Kelly Link
Kelly Link

A Review of Kelly Link’s “Get in Trouble”

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“Get in Trouble” Book Cover
“Get in Trouble” Book Cover

Kelly Link is not a prolific writer. She has authored only three short story collections — four, if you count one for young readers — in the past 20 years or so. However, when she does drop a collection — as she did in 2015 with Get in Trouble (sitting on my Kindle since that time), and we’re still waiting on the next collection — you’ll know it’ll be a doozy. Get in Trouble was nominated for a Pulitzer Prize for fiction, and a host of other awards, and, since this collection’s publication, she has become the recipient of a MacArthur Fellowship, colloquially known as the Genius Grant. Really, if you need any proof that Link is talented, all you need to do is crack open a random short story as just about any of them is bound to be a good one.

Get in Trouble is a unique short story collection in that there isn’t any true dud in the bunch. However, different readers will have different favourites because they run the gamut from slipstream to straight-up literary fiction. There’s not much in the way of connective tissue, except that, in many of the stories, the main protagonists do wind up getting into some sort of a jam. A lot of the stories are also creative for being the sake of being creative, though that doesn’t usually detract too much from their readability. In any event, here I am, sitting writing this review after closing my Kindle for the final time on this collection, and I’m practically the writerly form of being speechless. I have a block and I don’t know how to write this review. It isn’t that the stories aren’t memorable — many of them are — but trying to make sense of the incredible uniqueness of the Link universe is a challenge.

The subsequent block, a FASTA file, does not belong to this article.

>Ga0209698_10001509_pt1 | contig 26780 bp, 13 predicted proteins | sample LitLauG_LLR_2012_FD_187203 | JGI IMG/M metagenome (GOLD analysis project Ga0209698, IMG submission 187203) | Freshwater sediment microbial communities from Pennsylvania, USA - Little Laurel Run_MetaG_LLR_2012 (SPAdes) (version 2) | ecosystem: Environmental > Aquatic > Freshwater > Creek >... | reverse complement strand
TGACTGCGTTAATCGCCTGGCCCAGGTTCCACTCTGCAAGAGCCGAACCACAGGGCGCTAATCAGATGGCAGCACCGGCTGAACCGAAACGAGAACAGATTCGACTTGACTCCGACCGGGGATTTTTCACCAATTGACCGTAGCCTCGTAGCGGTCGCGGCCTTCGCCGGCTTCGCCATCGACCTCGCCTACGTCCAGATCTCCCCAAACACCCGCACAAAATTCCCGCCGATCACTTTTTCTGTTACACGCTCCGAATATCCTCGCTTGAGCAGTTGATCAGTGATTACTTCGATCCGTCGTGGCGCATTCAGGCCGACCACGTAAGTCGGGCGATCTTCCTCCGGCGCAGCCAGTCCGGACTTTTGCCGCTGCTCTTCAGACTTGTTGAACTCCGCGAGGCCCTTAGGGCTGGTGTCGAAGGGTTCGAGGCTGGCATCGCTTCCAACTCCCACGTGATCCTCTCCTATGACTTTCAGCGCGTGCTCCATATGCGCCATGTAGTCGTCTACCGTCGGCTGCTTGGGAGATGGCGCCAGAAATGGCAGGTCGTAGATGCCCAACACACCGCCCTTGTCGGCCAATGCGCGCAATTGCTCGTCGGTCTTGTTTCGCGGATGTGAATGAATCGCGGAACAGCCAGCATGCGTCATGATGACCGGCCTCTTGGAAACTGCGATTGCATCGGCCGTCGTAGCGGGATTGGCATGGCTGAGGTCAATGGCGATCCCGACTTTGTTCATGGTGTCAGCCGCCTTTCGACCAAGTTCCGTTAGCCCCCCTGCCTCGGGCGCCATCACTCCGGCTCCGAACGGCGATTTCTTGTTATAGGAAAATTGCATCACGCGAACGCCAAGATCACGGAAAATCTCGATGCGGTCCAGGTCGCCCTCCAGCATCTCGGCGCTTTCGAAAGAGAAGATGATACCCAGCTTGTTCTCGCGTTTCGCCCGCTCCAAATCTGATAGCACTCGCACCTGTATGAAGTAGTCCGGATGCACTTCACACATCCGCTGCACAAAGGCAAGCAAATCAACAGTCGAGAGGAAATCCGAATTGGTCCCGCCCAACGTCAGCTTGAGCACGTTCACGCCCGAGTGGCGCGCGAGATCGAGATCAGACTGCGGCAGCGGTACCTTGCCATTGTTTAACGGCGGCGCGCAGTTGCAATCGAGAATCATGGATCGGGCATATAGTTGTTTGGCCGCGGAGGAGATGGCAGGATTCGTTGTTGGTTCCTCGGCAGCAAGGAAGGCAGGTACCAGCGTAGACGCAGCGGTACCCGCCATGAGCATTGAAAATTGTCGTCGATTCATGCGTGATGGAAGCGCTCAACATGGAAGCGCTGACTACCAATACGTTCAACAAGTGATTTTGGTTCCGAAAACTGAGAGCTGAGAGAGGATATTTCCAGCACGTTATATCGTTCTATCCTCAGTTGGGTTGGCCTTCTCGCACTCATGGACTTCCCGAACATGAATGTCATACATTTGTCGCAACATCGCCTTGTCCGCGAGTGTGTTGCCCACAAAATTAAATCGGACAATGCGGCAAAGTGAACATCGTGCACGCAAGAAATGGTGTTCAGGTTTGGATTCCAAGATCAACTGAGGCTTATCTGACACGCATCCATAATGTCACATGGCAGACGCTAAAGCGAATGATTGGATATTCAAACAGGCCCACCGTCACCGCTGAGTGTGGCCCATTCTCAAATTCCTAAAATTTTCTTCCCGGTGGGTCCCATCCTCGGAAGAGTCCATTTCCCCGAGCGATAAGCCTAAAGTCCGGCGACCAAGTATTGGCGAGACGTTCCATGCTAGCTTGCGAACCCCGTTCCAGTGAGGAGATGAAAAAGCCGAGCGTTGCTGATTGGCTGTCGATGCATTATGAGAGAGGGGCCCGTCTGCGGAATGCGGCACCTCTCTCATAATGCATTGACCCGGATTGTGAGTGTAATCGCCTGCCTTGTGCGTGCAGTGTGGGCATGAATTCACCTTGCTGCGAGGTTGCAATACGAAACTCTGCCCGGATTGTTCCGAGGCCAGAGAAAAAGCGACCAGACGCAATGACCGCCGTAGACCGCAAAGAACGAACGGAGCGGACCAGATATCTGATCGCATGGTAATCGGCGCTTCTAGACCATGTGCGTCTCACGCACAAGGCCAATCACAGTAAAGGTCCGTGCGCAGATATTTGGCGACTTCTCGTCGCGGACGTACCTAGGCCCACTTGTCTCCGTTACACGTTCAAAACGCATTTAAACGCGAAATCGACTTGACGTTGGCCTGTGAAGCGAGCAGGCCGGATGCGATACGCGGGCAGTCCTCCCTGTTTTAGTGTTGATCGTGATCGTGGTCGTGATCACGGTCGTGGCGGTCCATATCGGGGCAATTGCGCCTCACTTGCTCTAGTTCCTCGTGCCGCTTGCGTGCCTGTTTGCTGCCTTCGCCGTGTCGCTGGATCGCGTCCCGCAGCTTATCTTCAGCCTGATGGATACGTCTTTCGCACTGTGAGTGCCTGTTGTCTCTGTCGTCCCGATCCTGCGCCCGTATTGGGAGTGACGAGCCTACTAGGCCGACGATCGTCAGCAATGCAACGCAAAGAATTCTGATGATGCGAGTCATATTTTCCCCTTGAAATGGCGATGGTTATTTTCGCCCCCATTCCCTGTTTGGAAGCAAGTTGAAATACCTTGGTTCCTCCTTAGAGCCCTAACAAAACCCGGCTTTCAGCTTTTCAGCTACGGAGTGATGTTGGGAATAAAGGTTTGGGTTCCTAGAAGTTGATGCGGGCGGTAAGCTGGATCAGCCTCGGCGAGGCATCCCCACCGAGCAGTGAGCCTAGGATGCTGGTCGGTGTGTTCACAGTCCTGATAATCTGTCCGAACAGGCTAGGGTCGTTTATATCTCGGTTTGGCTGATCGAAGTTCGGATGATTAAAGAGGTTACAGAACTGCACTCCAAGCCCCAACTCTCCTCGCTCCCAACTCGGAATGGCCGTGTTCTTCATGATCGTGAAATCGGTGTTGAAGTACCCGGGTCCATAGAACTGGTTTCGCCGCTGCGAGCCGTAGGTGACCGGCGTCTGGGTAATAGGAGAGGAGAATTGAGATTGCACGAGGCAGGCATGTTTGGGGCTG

For instance, the first story in the collection (and, by necessity, I need to spoil the stories I am going to talk about, so if you haven’t read the book, come back to this review after you have), “The Summer People,” is about a young teenaged girl showing another teenaged girl the ropes of taking care of a residence that she and her father look after. However, this isn’t an ordinary home. The residents of the place cannot be seen and yet they make out-of-this-world knickknacks never quite seen before to give away to friendly people, and they do things like dedicating rooms of a house they reside in to staging complex battles with blimps that shoot pellets (and sting when they hit you). The story ends with the lead character selling one of the knickknacks for a travel ticket and goes out to see the world, wondering when she will be able to go back home. It isn’t exactly clear what has happened to the young girl’s schoolmate, or why she’s been forced to leave her home. Thus, the reader is left to make suppositions, and draw their conclusions as to what has happened and what they have read.